Defluidization conditions for fluidized-bed of iron, nickel, and manganese oxide containing oxygen-carriers for chemical-looping combustion
Journal article, 2006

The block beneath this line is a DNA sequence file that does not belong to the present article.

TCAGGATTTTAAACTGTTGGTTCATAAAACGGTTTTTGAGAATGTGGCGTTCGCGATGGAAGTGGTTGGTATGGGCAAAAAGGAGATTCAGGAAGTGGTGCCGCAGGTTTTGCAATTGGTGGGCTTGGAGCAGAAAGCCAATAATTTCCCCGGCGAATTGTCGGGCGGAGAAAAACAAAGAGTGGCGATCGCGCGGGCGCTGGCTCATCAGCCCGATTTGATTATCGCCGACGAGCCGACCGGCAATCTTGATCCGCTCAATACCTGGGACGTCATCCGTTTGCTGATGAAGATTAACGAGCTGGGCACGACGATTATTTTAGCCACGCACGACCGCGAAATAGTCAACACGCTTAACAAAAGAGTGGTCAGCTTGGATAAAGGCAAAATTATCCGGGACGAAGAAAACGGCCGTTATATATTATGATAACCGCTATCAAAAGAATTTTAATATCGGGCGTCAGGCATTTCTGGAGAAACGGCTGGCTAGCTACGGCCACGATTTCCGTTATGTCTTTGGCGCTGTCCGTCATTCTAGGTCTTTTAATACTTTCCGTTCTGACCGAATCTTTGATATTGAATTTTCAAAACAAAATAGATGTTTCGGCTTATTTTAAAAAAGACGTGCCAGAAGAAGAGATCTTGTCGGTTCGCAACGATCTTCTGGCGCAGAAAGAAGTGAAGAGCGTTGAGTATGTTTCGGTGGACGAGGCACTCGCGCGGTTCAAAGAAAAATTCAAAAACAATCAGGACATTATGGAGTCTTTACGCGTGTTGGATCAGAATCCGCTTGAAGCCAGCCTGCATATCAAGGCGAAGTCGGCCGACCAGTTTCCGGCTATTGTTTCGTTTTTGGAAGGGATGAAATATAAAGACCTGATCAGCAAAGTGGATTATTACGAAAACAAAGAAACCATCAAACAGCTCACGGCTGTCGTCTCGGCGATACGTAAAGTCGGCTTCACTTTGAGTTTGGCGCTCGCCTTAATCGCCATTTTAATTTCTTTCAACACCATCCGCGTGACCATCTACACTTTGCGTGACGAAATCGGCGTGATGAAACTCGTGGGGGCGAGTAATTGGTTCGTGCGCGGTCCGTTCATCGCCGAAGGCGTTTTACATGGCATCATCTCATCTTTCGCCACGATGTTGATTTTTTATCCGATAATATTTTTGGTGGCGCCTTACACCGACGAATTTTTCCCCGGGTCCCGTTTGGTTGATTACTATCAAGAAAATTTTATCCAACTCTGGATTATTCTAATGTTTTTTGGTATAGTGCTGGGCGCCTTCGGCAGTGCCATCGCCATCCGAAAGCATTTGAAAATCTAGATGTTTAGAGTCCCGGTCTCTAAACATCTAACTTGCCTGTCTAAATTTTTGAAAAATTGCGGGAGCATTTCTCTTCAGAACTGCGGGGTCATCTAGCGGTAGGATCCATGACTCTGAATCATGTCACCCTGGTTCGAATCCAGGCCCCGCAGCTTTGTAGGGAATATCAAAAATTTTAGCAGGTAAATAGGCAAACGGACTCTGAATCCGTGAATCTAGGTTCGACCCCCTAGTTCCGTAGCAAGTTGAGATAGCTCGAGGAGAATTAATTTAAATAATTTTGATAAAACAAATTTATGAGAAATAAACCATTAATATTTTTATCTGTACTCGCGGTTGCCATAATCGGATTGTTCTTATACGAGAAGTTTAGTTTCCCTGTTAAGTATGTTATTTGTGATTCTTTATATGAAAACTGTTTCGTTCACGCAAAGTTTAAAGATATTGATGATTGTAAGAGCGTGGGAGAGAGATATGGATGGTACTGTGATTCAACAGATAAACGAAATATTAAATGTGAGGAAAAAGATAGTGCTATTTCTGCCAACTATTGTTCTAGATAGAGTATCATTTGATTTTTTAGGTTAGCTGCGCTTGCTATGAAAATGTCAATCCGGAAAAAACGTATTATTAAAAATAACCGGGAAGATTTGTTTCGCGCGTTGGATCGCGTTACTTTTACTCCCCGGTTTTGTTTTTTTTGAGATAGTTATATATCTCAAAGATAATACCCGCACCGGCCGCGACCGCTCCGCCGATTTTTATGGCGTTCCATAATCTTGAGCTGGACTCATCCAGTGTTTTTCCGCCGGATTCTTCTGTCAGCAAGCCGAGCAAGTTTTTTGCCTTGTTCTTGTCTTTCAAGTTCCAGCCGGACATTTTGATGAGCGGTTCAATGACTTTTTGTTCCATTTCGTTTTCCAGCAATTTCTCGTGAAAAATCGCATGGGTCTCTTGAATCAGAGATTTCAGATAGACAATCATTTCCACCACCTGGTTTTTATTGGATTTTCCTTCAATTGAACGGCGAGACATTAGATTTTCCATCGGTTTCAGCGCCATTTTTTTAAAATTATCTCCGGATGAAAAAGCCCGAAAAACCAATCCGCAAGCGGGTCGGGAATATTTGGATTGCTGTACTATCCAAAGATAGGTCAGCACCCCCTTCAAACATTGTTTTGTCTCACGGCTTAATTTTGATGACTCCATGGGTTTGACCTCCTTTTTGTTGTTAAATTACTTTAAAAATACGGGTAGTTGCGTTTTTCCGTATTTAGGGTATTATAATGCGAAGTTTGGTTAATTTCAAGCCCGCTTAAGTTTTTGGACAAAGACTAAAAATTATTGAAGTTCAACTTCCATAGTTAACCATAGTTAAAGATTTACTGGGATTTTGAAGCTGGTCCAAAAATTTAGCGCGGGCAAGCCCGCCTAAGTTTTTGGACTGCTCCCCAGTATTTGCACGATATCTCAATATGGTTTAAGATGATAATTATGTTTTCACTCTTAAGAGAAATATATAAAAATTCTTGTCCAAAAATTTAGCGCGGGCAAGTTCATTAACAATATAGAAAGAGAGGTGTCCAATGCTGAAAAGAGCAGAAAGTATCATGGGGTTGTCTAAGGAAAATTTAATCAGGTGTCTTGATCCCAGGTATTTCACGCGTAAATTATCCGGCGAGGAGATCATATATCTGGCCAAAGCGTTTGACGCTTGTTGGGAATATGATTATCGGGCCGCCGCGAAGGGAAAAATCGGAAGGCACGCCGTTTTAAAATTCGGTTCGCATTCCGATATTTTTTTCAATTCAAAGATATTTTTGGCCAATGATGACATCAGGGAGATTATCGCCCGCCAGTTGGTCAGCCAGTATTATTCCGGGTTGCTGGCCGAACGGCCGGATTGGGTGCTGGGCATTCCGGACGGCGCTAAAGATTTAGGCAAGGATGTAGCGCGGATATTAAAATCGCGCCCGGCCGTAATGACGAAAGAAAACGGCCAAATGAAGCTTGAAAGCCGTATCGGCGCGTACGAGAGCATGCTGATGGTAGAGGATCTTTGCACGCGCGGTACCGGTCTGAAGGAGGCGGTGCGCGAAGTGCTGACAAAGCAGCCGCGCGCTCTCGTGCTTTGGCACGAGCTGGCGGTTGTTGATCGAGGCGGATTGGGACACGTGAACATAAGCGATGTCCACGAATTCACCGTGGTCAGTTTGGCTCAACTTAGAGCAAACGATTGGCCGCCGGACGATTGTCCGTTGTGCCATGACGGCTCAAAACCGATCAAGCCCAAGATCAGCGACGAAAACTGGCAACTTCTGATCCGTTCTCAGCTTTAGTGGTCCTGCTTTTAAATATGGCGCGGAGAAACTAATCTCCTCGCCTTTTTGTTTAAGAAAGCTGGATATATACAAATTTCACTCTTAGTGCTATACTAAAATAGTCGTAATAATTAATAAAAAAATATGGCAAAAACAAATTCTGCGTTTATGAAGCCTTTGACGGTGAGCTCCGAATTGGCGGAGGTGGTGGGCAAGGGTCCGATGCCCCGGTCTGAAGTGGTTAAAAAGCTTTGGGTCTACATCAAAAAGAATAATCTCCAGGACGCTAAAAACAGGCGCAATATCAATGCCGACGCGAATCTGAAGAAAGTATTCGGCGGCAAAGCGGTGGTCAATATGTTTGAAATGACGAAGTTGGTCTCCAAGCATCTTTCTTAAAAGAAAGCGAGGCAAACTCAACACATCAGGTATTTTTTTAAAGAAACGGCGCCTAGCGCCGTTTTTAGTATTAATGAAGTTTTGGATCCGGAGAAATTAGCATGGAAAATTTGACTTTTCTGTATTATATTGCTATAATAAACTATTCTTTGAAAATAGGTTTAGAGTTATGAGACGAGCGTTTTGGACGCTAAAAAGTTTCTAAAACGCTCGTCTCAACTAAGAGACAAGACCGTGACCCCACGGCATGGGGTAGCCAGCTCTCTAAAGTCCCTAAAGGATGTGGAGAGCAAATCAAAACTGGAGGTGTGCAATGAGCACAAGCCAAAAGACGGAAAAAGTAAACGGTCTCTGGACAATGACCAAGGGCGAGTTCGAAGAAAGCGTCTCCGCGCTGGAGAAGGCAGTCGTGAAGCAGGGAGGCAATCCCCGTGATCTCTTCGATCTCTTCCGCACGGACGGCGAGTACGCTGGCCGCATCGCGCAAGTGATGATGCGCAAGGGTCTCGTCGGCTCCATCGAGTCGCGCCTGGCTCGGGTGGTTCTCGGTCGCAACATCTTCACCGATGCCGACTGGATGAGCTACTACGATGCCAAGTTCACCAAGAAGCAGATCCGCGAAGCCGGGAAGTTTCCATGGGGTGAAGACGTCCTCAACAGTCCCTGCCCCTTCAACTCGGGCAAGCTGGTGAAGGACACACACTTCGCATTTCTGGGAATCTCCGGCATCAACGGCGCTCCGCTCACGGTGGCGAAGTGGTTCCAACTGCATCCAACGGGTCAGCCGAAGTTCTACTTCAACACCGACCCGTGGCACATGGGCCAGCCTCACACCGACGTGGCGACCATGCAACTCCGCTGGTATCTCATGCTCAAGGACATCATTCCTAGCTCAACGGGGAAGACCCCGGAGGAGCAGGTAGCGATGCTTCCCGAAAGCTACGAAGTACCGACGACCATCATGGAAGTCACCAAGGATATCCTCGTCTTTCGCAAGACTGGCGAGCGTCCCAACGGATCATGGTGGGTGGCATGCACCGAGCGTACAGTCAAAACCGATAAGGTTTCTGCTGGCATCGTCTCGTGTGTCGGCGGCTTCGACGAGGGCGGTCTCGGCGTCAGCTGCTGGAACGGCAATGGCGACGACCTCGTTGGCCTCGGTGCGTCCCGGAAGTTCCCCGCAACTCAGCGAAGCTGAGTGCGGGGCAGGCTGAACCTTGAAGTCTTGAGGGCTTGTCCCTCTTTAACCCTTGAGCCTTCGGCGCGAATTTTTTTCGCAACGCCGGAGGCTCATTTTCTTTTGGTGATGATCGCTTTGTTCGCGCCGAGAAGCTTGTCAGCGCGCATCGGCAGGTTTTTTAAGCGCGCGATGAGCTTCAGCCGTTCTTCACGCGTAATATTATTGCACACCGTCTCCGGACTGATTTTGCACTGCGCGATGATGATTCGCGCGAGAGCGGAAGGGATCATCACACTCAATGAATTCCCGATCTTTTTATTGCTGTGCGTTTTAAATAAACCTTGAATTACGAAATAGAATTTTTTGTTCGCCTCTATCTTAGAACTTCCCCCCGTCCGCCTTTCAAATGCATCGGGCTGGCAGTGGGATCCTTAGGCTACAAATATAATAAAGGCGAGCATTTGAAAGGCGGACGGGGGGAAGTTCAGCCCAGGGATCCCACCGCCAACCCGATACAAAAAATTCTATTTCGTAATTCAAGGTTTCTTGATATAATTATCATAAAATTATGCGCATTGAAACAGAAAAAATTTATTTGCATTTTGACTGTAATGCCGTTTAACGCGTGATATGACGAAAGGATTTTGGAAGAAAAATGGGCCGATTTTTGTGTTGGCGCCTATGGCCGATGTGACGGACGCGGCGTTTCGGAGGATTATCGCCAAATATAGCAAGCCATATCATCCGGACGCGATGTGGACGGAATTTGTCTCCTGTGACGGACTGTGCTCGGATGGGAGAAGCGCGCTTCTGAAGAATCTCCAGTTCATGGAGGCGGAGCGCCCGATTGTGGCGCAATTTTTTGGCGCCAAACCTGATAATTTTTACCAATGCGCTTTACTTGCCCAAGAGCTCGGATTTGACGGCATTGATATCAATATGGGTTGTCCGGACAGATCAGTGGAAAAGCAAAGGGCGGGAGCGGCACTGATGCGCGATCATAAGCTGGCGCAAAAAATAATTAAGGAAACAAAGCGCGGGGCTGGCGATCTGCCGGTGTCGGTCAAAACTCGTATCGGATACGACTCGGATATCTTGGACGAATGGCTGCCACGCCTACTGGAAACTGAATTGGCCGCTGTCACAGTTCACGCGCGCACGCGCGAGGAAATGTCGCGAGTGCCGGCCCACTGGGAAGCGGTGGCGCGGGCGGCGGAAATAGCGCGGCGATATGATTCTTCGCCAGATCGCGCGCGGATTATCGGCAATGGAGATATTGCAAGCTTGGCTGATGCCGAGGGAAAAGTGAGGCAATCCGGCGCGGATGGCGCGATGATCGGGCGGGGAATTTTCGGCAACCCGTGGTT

For combustion with CO2 capture, chemical-looping combustion with inherent separation Of CO2 is a promising technology. Chemical-looping combustion uses oxygen carriers that are composed of metal oxide to transfer oxygen from the combustion air to the fuel. The defluidization of oxygen-carrier particles was investigated to improve the understanding of when particle agglomeration may occur. The study was made in a laboratory fluidized-bed reactor at 950 degrees C, simulating a chemical-looping combustion system by exposing the sample to reducing and oxidizing conditions in an alternating manner. The oxygen-carrier particles used were based on oxides of iron, nickel, and manganese and produced by freeze granulation. For iron oxide particles, there was no defluidization of the bed when the content of available oxygen in the particle was high. The defluidization occurred during the oxidation period after long reduction periods, in which a significant reduction of the magnetite to wustite occurred. This is an important observation, because the reduction to wustite is not expected in chemical-looping combustion with high fuel conversion. Thus, laboratory experiments with iron oxide performed with long reduction times may give an unduly exaggerated impression of the risks of agglomeration. For nickel oxide, the defluidization was dependent on the sintering temperature with no defluidization in experiments conducted with particles sintered at 1300 and 1400 degrees C. The nickel oxide particles that were sintered at 1500 degrees C only defluidized once in a total of 49 cycles, whereas the particles that were sintered at 1600 degrees C defluidized already in the first cycle. For the nickel oxide particles, it was not possible to see any effect of the length of the reducing period on the defluidization. There was no defluidization of the manganese oxide particles. The defluidization of the bed leads to agglomeration for the iron oxide particles, but not for the particles of nickel oxide, where the bed was still loosely packed. Carbon was formed on the particles based on nickel oxide and manganese oxide.